“Strange,” he said aloud, “that Nature should set the bane and the antidote side by side, the one twined about the other. Well, so it is in everything; yes, even in the heart of man. Shall I gather some of this juice also? No; for then I might repent and save him, remembering that he has loved me, and thus lose her I seek, her whom I must win back or be withered. Let the messenger of the King of Heaven save him, if he can. This tree lies on his path; perchance he may prevail upon its dead to tell him of the bane and of the antidote.” And once more the wizard laughed mockingly.
The vision passed. At this moment Thomas Owen, recovering from his swoon, lifted his head from the window-place. The night before him was as black as it had been, and behind him the little American clock was still striking the hour of midnight. Therefore he could not have remained insensible for longer than a few seconds.
A few seconds, yet how much he had seen in them. Truly his want of faith had been reproved—truly he also had been “warned of God in a dream,”—truly “his ears had been opened and his instruction sealed.” His soul had been “kept back from the pit,” and his life from “perishing by the sword;” and the way of the wicked had been made clear to him “in a dream, in a vision of the night when deep sleep falleth upon men.”
Not for nothing had he endured that agony, and not for nothing had he struggled in the grip of doubt.
THE FEAST OF THE FIRST-FRUITS
On the third morning from this night whereof the strange events have been described, an ox-waggon might have been seen outspanned on the hither side of those ranges of hills that were visible from the river. These mountains, which although not high are very steep, form the outer barrier and defence of the kingdom of the Amasuka. Within five hundred yards of where the waggon stood, however, a sheer cliffed gorge, fire-riven and water-hewn, pierced the range, and looking on it, Owen knew it for the gorge of his dream. Night and day the mouth of it was guarded by a company of armed soldiers, whose huts were built high on outlook places in the mountains, whence their keen eyes could scan the vast expanses of plain. A full day before it reached them, they had seen the white-capped waggon crawling across the veldt, and swift runners had reported its advent to the king at his Great Place.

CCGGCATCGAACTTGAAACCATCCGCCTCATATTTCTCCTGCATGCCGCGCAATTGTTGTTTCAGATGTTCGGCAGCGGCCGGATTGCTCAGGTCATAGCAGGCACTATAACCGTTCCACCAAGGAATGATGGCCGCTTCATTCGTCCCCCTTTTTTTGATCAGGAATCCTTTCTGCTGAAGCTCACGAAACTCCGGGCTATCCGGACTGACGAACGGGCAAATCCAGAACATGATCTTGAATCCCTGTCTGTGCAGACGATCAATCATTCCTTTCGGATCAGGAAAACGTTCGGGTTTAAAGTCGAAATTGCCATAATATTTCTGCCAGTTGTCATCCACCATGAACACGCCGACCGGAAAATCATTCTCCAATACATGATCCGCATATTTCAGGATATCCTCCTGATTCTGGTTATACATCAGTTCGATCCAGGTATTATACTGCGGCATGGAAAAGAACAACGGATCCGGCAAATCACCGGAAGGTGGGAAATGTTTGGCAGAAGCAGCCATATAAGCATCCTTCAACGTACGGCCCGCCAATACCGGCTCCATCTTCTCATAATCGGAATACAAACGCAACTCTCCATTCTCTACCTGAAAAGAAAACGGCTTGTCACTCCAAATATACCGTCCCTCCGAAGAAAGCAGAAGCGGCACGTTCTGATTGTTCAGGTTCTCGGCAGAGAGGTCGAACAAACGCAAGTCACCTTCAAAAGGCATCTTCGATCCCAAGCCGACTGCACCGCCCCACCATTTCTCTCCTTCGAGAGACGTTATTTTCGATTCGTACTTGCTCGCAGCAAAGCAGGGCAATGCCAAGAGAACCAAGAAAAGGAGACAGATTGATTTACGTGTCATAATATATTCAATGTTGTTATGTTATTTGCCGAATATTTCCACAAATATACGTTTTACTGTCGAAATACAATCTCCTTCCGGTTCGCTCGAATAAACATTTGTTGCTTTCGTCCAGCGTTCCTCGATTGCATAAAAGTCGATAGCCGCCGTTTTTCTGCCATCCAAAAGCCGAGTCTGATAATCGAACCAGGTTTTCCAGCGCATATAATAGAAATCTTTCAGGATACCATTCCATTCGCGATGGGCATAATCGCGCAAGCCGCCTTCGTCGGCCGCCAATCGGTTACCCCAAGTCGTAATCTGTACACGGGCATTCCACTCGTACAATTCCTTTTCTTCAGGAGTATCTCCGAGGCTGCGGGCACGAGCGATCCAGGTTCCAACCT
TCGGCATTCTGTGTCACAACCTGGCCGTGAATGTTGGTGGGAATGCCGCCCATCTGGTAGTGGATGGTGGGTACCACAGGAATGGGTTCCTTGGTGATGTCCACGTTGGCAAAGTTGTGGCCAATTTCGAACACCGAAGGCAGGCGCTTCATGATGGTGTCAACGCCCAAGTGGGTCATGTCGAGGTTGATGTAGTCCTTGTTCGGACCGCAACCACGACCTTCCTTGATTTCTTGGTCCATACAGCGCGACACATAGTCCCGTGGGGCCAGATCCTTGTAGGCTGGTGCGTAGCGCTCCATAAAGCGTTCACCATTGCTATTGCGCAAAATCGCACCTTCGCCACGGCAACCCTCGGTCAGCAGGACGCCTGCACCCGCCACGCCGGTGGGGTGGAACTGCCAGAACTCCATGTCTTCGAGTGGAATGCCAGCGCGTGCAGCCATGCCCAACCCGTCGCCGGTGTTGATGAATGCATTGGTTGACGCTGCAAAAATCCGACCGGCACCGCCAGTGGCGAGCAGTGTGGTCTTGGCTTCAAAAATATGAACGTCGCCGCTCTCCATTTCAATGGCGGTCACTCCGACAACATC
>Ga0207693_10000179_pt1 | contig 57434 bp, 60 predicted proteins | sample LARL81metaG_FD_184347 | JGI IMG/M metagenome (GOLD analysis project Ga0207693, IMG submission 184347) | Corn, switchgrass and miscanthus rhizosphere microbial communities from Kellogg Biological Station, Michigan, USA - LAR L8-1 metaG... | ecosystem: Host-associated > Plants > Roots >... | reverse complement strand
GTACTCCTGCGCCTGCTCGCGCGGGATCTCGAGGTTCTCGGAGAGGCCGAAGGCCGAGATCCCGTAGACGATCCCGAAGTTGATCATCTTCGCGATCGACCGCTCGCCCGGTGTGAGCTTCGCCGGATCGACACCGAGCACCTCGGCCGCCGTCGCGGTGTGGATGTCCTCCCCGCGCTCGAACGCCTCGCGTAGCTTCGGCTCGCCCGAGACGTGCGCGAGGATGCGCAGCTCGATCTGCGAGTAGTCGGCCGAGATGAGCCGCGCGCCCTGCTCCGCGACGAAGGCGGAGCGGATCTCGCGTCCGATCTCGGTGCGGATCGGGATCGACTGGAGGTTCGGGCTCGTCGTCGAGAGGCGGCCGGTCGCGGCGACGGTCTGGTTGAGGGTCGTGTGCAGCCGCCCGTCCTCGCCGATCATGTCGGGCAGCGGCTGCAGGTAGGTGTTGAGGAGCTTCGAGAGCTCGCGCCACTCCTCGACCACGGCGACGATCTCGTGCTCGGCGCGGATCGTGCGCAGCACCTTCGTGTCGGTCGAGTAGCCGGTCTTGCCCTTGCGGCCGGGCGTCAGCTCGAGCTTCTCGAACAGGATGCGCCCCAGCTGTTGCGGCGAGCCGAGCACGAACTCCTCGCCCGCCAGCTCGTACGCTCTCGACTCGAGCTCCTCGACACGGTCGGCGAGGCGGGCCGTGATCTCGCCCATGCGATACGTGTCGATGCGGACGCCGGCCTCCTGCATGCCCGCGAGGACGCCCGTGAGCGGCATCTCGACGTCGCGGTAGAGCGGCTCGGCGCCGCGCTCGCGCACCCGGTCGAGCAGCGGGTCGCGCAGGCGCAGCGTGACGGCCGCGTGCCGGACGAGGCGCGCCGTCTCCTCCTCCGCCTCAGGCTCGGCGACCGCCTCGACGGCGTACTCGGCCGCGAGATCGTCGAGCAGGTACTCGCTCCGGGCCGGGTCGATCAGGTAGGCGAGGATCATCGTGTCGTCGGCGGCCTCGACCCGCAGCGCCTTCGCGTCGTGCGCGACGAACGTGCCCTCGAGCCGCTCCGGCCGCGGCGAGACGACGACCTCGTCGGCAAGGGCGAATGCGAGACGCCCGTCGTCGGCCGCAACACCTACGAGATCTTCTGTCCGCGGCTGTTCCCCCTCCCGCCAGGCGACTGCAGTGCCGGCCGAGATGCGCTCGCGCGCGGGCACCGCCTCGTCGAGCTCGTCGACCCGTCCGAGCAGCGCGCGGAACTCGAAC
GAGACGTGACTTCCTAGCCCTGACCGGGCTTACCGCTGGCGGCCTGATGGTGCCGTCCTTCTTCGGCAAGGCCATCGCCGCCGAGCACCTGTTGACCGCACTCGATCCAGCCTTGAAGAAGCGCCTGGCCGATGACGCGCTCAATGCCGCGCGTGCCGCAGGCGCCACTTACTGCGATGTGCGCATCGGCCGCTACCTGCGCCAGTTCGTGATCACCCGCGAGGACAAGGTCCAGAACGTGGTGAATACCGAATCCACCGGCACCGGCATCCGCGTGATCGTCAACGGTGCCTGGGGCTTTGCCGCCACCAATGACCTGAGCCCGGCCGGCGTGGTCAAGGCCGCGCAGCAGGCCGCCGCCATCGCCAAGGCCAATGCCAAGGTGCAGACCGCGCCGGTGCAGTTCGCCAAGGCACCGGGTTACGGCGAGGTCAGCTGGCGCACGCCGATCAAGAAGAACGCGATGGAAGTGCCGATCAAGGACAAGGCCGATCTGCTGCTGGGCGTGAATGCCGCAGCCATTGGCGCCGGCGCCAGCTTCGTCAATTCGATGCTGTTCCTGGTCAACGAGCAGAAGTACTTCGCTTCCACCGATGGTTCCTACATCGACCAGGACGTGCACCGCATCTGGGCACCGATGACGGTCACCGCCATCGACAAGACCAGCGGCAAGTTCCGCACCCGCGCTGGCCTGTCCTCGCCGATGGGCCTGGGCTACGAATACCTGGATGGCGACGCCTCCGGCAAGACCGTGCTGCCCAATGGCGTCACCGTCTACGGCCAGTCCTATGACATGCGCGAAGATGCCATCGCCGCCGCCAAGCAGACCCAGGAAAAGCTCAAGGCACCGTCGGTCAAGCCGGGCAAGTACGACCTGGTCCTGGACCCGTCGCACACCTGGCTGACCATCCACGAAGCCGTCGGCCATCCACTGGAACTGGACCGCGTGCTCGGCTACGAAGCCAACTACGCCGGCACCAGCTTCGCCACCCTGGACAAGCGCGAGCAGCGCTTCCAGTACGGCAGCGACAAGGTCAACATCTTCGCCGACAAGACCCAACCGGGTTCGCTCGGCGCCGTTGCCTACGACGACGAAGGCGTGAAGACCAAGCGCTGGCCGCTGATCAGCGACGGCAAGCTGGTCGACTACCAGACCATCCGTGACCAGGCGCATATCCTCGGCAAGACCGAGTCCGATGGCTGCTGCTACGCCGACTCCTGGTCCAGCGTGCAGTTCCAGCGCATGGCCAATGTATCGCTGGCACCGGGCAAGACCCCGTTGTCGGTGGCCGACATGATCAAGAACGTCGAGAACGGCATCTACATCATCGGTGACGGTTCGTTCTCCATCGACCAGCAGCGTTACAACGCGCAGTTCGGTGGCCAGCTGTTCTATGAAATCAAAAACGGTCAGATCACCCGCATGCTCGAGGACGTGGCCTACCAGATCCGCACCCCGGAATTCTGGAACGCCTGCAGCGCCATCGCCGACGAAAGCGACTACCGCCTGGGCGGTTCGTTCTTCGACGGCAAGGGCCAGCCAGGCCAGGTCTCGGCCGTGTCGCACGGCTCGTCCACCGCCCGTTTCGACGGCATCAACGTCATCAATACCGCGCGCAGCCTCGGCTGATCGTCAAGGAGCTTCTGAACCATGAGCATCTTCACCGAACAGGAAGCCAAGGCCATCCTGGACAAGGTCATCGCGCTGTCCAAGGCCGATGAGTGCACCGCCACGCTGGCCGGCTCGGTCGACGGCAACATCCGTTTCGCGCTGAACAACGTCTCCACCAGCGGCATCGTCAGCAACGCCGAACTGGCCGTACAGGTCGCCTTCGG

Back came the word of the king that the white man, with the waggon and his servant, were to be led on towards the Great Place at such speed as would bring him there in time for him to behold the last ceremony of the feast of first-fruits; but, for the present, that the waggon itself and the oxen were to be left at the mouth of the gorge, in charge of a guard, who would be answerable for them.